The BIOS (MB) switch allows manual switching between the main and backup bios. This is handy for several reasons. You may want to have separate settings in each bios for specific tasks or setups. Or if you are having issues while using one bios, you can easily switch to the other. The SB switch can enable/disable the dual Bios function.
There are 10 SATA ports on the board, grouped together along the right edge. The white (SATA 3)and black (SATA2) headers are the native Intel SATA connections.
There is an mSATA port directly beside the Intel native SATA ports. Keep in mind that port 5 will be disabled if the mSATA port is occupied.
The other 4 connectors (grey) are provided by a pair of Marvell 88SE9172 chips.
The socket area is typical for a socket 1155 board with plenty of space for even very large CPU coolers. You will notice an additional heatsink directly below the socket. This is there to cool the PLX chip. The PLX chip is what allows the UP7 to support 4-way GPU options. Typical Z77 boards only allow 2-way or sometimes 3-way GPU setups. The heatsinks surrounding the socket cool the power circuitry and are connected to the PCH and the PLX chip with heatpipes. These heatsinks are also a thin fin design for increased surface area and thus better heat dissipation.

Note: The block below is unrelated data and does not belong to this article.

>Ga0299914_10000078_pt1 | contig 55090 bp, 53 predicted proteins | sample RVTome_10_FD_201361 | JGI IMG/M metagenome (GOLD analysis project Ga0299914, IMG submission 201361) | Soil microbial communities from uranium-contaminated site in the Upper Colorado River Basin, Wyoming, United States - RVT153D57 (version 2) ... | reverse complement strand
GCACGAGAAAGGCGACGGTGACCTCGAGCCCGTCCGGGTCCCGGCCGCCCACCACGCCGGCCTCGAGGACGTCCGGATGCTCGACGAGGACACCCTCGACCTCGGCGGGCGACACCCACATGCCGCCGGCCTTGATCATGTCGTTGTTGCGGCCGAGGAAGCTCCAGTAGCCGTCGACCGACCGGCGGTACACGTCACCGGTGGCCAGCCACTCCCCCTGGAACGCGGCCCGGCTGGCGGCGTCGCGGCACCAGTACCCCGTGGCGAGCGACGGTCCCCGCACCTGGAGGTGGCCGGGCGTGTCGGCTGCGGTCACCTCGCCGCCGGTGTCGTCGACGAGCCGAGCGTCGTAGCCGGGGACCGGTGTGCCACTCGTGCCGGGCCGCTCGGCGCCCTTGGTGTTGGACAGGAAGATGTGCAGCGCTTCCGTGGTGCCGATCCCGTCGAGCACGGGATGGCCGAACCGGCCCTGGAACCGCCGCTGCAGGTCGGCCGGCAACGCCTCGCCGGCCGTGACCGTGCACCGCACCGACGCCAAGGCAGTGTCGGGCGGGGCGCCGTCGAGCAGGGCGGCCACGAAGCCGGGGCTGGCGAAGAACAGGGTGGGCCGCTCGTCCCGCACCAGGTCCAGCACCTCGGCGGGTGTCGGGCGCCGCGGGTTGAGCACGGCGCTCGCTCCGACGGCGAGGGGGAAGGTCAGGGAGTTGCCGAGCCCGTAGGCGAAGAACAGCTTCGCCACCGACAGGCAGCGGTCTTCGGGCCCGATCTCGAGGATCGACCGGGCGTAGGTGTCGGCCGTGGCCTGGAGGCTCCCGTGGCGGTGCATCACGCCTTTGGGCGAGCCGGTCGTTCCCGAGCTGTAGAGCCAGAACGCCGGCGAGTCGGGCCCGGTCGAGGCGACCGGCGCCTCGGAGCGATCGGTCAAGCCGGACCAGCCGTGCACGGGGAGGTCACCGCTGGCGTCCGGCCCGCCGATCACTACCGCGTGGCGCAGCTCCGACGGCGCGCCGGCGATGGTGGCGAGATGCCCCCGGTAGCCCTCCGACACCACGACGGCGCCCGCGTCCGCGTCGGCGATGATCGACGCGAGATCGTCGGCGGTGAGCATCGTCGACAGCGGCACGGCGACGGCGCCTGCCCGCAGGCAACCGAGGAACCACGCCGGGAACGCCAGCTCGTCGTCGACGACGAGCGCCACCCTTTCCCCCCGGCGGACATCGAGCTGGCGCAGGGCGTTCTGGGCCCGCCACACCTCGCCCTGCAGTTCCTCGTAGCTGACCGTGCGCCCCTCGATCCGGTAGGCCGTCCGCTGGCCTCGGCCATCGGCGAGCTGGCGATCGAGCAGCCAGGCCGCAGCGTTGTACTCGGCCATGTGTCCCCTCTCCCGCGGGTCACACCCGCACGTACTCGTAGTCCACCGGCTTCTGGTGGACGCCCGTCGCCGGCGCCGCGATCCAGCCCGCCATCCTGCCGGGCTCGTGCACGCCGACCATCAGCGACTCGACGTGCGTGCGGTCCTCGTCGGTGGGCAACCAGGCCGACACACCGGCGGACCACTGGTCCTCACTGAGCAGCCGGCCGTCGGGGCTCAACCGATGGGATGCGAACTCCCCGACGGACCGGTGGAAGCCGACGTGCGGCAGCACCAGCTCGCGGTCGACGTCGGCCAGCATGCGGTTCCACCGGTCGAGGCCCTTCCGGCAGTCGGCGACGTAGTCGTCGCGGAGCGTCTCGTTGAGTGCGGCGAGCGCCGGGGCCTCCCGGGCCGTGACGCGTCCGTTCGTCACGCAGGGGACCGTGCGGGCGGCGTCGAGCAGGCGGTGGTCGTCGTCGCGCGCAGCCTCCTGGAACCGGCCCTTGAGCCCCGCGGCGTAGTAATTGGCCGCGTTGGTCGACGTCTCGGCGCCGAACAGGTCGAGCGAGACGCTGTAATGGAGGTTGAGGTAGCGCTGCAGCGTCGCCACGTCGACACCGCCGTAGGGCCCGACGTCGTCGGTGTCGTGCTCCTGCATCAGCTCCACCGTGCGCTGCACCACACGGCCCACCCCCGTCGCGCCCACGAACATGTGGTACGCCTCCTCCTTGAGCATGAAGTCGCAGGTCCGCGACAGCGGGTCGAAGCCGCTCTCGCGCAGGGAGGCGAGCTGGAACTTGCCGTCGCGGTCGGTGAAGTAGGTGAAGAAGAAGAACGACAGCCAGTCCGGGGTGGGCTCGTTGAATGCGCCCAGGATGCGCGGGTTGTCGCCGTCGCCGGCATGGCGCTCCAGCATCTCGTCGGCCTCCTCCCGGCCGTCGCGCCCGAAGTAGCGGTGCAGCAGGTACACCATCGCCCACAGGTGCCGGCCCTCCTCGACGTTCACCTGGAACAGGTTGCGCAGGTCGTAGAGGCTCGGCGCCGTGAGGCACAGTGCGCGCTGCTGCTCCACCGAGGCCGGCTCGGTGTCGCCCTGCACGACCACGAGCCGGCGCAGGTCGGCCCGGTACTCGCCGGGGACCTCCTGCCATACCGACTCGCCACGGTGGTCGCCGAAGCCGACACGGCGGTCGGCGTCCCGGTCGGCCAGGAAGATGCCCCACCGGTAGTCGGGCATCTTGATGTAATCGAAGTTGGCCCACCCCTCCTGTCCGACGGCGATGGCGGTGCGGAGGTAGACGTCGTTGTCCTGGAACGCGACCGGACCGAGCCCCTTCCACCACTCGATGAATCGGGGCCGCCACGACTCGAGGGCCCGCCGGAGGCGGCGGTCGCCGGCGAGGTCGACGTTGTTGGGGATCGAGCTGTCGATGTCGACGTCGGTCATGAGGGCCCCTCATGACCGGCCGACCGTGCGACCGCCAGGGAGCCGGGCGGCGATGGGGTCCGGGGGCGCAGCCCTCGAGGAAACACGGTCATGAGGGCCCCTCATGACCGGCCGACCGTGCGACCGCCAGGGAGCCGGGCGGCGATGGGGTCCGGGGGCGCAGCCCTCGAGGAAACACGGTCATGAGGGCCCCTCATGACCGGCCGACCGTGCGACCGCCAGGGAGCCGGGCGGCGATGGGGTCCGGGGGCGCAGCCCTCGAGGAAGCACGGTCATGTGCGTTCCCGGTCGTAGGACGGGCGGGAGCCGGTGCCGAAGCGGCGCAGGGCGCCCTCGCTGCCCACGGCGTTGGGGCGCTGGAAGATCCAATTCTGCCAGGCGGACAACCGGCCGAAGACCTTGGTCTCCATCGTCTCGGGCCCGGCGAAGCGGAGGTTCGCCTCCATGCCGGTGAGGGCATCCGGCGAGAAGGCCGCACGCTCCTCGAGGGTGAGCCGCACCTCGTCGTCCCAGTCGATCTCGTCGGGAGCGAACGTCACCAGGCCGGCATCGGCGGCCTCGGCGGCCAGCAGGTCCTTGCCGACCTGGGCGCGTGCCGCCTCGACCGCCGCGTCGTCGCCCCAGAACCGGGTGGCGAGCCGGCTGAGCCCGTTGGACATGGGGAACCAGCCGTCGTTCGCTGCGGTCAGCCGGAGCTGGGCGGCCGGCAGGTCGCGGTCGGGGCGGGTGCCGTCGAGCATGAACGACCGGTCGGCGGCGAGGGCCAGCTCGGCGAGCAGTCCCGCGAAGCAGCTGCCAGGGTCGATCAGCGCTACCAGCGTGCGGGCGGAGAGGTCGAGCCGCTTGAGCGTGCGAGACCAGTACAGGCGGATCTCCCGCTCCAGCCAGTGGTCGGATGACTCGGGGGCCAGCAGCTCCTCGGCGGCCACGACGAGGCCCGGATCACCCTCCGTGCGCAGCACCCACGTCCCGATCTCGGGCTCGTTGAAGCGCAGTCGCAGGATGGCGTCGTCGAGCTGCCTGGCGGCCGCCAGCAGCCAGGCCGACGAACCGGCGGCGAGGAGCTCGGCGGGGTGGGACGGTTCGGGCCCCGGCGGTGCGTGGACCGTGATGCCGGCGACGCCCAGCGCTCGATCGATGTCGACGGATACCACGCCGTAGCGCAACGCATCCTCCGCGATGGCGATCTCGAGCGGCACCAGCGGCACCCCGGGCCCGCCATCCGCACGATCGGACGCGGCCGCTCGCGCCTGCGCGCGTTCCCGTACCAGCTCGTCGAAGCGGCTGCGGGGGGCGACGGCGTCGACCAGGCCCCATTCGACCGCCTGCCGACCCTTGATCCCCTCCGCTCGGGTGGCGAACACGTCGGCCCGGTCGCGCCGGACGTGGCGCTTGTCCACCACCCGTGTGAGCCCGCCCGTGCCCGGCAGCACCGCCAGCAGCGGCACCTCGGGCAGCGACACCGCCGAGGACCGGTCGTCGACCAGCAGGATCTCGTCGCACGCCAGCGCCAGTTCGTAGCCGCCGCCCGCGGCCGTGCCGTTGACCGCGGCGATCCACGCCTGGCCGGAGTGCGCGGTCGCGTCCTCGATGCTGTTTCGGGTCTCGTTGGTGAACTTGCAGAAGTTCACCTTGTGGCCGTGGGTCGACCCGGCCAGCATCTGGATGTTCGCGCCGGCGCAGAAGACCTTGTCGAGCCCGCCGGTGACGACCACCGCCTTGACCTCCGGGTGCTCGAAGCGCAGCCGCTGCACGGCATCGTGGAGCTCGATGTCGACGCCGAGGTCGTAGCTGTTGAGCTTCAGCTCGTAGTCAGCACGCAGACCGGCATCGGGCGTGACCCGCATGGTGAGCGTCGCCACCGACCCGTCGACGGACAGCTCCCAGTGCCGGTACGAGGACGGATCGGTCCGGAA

On the upper right hand side of the board we find Power and Clear CMOS buttons. This is the standard for a board in this price range. In addition we see the OC-Touch buttons. These allow for instantaneous changing of either multiplier or base clock. The Gear switch changes the base clock buttons between 1 mhz and .1 mhz adjustments. Gigabyte has again chosen to include easily accessible voltage monitoring points on the board as well. In fact they gave provided connectors and pigtails to allow you to easily monitor voltages without having to hold the tester probes. You can connect them and set the tester down. This is a very welcome addition for the serious overclocker.
There are 7 fan headers on the board for all your cooling needs.
There are 4 different options for video out... D-SUB, DVI-D, HDMI and Displayport all on board.
There are 6 USB 3.0 ports on the back panel as well as Dual LAN ports and an optical digital audio port.